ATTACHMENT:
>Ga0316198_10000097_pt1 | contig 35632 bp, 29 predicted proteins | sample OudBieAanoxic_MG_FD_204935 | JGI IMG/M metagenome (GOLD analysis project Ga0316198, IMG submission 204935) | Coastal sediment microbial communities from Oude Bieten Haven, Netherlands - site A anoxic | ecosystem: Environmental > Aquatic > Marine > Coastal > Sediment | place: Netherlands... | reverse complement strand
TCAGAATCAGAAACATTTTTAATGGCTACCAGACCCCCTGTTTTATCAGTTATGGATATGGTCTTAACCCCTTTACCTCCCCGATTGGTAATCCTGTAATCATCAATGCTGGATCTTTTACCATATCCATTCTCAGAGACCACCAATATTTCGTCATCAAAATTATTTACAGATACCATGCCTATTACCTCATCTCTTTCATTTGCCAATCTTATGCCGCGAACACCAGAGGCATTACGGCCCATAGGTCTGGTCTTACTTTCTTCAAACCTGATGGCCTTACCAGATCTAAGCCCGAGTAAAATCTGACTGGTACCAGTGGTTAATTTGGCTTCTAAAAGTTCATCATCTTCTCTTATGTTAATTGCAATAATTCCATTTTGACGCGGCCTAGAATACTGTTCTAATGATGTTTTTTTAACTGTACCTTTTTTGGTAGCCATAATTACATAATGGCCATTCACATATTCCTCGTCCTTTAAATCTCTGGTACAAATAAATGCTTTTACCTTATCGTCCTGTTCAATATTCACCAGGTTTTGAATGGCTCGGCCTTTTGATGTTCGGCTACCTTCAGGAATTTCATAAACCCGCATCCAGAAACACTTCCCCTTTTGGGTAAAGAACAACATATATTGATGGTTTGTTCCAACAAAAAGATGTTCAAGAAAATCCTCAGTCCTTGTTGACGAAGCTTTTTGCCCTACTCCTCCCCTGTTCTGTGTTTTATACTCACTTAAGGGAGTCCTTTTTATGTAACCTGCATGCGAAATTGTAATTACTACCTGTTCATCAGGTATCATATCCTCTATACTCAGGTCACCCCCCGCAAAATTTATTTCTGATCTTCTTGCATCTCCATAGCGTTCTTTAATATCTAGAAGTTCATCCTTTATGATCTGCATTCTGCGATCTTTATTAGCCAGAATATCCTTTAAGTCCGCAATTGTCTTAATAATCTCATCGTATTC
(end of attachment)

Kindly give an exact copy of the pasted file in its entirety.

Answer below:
>Ga0316198_10000097_pt1 | contig 35632 bp, 29 predicted proteins | sample OudBieAanoxic_MG_FD_204935 | JGI IMG/M metagenome (GOLD analysis project Ga0316198, IMG submission 204935) | Coastal sediment microbial communities from Oude Bieten Haven, Netherlands - site A anoxic | ecosystem: Environmental > Aquatic > Marine > Coastal > Sediment | place: Netherlands... | reverse complement strand
TCAGAATCAGAAACATTTTTAATGGCTACCAGACCCCCTGTTTTATCAGTTATGGATATGGTCTTAACCCCTTTACCTCCCCGATTGGTAATCCTGTAATCATCAATGCTGGATCTTTTACCATATCCATTCTCAGAGACCACCAATATTTCGTCATCAAAATTATTTACAGATACCATGCCTATTACCTCATCTCTTTCATTTGCCAATCTTATGCCGCGAACACCAGAGGCATTACGGCCCATAGGTCTGGTCTTACTTTCTTCAAACCTGATGGCCTTACCAGATCTAAGCCCGAGTAAAATCTGACTGGTACCAGTGGTTAATTTGGCTTCTAAAAGTTCATCATCTTCTCTTATGTTAATTGCAATAATTCCATTTTGACGCGGCCTAGAATACTGTTCTAATGATGTTTTTTTAACTGTACCTTTTTTGGTAGCCATAATTACATAATGGCCATTCACATATTCCTCGTCCTTTAAATCTCTGGTACAAATAAATGCTTTTACCTTATCGTCCTGTTCAATATTCACCAGGTTTTGAATGGCTCGGCCTTTTGATGTTCGGCTACCTTCAGGAATTTCATAAACCCGCATCCAGAAACACTTCCCCTTTTGGGTAAAGAACAACATATATTGATGGTTTGTTCCAACAAAAAGATGTTCAAGAAAATCCTCAGTCCTTGTTGACGAAGCTTTTTGCCCTACTCCTCCCCTGTTCTGTGTTTTATACTCACTTAAGGGAGTCCTTTTTATGTAACCTGCATGCGAAATTGTAATTACTACCTGTTCATCAGGTATCATATCCTCTATACTCAGGTCACCCCCCGCAAAATTTATTTCTGATCTTCTTGCATCTCCATAGCGTTCTTTAATATCTAGAAGTTCATCCTTTATGATCTGCATTCTGCGATCTTTATTAGCCAGAATATCCTTTAAGTCCGCAATTGTCTTAATAATCTCATCGTATTC